Games venues being turned into cash cows
After intermittent rain the previous day and night, Beijing residents awoke yesterday to a spectacular blue sky, an unusually refreshing departure from the muggy, smoggy weather since the beginning of this month.
On the second anniversary of the much-praised Beijing Summer Olympics, the smog has long returned, and so has the snarled traffic. Municipal officials riding happily on post-Olympic glory and envisaging the city becoming a world-class metropolis are most likely to take all this in stride.
Indeed, they have good reason to take pride in their achievements to confound the previous fears that the Beijing Games, arguably the most expensive in Olympic history, would leave a cluster of white elephants.
The 'Bird's Nest' National Stadium, and the 'Water Cube' National Aquatics Centre on the Olympic Green have become the city's hottest tourist attractions. Between October 2008 and July, the Bird's Nest received 13 million visitors and the Water Cube 4.5 million. During summer peak seasons, the daily number of visitors for the two venues was once even higher than those for the Forbidden City and the Great Wall. In less than two years, the two sites alone brought in 700 million yuan (HK$802 million) in revenue, of which the Bird's Nest raked in 550 million, mostly from ticket sales.
The fact that the two landmarks are profitable is a tremendous achievement considering all the glum stories about how the huge venues in other Olympic host cities, such as Athens, have stood empty.
However, there are also rising concerns that the Beijing municipal government - particularly the operator of those venues, the Beijing State-owned Assets Management Company - has focused too much on using the two venues as cash cows than how to use them for the public good.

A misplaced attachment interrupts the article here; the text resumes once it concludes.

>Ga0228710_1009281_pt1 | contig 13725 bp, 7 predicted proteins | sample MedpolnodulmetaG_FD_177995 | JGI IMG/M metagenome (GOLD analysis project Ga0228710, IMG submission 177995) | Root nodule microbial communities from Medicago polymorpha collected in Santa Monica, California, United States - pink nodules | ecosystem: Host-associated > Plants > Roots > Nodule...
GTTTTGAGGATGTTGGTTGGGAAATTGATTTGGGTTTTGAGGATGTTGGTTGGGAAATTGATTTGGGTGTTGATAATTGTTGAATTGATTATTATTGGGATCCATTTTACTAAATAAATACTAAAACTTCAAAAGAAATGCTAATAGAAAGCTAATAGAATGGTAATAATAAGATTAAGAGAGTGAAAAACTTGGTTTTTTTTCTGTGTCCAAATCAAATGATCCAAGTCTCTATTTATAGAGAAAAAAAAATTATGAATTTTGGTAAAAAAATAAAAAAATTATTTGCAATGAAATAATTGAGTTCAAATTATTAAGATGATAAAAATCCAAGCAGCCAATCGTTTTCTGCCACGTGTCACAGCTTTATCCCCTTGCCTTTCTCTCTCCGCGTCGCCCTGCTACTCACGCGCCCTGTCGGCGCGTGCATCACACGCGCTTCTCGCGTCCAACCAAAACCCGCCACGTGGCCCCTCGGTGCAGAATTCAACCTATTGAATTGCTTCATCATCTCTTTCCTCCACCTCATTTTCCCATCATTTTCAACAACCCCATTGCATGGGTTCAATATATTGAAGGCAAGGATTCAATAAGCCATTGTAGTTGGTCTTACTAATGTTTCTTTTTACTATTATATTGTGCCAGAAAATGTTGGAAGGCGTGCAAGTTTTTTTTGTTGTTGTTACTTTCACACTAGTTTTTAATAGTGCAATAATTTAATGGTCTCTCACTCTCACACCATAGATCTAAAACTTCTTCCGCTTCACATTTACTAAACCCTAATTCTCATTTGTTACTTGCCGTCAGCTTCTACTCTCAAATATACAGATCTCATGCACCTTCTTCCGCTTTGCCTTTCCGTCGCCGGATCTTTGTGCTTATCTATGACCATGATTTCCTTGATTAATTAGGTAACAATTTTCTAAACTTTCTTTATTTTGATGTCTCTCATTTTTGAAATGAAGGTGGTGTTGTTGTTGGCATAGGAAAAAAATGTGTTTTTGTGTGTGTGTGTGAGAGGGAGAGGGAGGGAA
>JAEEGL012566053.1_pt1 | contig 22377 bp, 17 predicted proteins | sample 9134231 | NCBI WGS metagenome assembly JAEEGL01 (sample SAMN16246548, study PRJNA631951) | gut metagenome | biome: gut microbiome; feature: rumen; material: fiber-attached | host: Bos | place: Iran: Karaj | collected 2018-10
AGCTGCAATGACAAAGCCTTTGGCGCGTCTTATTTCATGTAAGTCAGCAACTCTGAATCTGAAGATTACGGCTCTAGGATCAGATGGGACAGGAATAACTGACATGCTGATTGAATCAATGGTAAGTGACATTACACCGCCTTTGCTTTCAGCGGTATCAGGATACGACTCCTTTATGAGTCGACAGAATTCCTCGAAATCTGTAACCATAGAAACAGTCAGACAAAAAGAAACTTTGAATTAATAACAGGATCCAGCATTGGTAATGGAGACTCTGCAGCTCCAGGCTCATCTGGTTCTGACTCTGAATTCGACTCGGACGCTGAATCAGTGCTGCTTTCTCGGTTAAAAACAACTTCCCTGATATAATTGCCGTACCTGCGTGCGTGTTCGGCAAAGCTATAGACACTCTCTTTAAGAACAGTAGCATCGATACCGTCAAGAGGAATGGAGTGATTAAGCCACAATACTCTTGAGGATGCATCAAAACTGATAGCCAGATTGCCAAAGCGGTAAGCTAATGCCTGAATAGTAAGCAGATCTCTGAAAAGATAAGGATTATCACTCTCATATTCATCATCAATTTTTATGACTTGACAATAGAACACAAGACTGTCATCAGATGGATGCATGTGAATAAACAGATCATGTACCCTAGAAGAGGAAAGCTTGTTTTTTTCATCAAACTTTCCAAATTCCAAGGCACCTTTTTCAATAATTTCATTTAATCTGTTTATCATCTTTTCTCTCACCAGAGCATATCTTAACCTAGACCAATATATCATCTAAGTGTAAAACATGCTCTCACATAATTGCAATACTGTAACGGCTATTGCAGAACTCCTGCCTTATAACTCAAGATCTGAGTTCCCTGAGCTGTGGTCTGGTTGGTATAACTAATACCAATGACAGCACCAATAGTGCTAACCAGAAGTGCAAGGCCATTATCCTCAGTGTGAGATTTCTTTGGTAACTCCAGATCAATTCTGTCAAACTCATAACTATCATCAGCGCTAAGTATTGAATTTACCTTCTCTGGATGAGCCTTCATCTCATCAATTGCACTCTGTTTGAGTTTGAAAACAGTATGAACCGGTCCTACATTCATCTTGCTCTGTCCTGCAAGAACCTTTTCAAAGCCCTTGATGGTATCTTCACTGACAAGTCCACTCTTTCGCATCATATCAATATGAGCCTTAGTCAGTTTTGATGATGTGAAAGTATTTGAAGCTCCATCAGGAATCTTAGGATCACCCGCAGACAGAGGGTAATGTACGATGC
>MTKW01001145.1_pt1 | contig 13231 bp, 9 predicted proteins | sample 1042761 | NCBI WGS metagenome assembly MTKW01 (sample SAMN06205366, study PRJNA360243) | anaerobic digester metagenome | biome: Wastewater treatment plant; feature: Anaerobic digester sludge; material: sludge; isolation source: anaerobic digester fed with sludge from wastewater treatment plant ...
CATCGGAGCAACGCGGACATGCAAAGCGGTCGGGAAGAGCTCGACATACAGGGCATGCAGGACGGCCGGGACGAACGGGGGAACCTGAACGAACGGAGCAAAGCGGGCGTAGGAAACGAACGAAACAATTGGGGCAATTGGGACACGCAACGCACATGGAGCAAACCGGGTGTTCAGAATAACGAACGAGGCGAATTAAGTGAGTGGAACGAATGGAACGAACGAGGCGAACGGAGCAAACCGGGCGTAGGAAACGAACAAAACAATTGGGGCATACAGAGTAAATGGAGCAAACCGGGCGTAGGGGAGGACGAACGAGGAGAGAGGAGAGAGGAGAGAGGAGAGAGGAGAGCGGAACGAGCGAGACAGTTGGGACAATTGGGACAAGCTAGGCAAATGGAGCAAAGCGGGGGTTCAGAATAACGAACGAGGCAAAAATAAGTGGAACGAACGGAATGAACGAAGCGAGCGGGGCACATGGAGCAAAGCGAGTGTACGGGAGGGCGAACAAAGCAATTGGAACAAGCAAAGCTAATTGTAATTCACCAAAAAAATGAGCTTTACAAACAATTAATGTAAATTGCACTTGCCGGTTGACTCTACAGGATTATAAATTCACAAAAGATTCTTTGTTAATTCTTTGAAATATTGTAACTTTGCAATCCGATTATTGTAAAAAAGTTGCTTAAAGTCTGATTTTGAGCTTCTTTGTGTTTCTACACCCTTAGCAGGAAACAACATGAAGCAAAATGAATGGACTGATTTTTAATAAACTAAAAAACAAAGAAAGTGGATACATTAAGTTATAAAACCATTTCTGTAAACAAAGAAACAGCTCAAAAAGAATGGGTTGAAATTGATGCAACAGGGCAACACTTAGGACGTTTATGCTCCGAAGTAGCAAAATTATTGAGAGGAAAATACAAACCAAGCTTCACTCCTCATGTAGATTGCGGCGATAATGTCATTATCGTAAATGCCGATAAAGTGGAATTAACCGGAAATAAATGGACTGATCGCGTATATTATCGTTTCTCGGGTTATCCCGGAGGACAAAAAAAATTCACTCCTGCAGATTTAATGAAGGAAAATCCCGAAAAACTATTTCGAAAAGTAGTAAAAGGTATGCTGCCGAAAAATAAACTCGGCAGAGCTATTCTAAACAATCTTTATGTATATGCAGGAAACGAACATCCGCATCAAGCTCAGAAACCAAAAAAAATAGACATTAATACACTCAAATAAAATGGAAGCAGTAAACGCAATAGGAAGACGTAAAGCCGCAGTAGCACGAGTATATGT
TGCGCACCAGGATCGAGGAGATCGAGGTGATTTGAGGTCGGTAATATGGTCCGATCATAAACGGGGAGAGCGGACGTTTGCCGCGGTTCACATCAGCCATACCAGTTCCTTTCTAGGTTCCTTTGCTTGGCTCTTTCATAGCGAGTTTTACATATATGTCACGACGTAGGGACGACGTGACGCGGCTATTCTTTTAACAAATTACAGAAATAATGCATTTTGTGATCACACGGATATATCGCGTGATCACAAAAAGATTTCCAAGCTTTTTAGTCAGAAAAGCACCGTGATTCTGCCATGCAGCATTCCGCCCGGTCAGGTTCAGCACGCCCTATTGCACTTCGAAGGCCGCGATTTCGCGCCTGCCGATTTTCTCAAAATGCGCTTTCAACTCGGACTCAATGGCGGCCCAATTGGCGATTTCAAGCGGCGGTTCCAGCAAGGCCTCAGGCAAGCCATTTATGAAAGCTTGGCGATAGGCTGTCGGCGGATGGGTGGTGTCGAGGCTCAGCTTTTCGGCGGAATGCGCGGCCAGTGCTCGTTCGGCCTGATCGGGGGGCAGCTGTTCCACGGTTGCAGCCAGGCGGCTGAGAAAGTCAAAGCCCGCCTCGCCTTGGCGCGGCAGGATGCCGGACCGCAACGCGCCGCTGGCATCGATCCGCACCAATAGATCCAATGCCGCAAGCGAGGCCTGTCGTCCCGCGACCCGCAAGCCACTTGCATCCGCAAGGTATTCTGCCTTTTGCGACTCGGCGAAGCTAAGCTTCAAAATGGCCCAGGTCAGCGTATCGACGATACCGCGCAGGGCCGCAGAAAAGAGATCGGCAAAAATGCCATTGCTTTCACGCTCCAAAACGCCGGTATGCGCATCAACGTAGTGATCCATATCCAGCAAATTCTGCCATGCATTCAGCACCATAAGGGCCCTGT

In particular, the operation of the Water Cube has been leased to a Sichuan -based private company that rumours say will use its fame and revenue to boost its chance of a successful stock market flotation down the road.
That is going a bit too far, given the fact that more than 90 per cent of the venue's cost - 1.1 billion yuan - was donated by 350,000 overseas Chinese from Hong Kong, Macau, Taiwan and elsewhere in the world. Those included the biggest donation, from Henry Fok, the late tycoon, who reportedly gave HK$200 million, and a five-year-old boy in Macau who gave one pataca.
As mainland leaders have repeatedly said, the Beijing Games were not only about Beijing, and their resounding success was due to help and support from Chinese all over the world.
In a show of gratitude, the two sites should have been run as non-profit facilities, and admission should have been free to every Chinese who wants to take a peak. Instead, everyone has to pay 50 yuan to get into the Bird's Nest and 30 yuan to enter the Water Cube.
Officials have justified ticket sales by saying that about 70 million yuan is needed annually to maintain the Bird's Nest and about 40 million yuan for the Water Cube.
But that's no excuse to charge such high admission fees. Taxpayers in the city, including this writer, would surely be more than happy to see the government provide adequate subsidies in this regard. Moreover, the operator can derive sizeable revenue from marketing activities such as concerts and sporting events, commercial leasing and brand developments to make up for the shortfall, not to mention that visits to the Olympic Green are likely to prolong the stay of tourists who already spend a bundle on food, dining, and lodging in the city.
But the opposite is happening. The state-owned operator of the Water Cube has reportedly entered into a joint venture with a company called China Dead Sea, a subsidiary of a Sichuan private company called Sichuan Tianyou, and Dead Sea has taken the majority holding. It has begun to operate the revamped Water Cube, including an indoor water park with an admission charge of 200 yuan per person. The water park alone is expected to rake in about 160 million yuan a year. And it still charges 30 yuan to just walk inside (but not use the facilities) and 50 yuan to swim in the pool for two hours (but not use the water park).
This is hardly what the donors had in mind.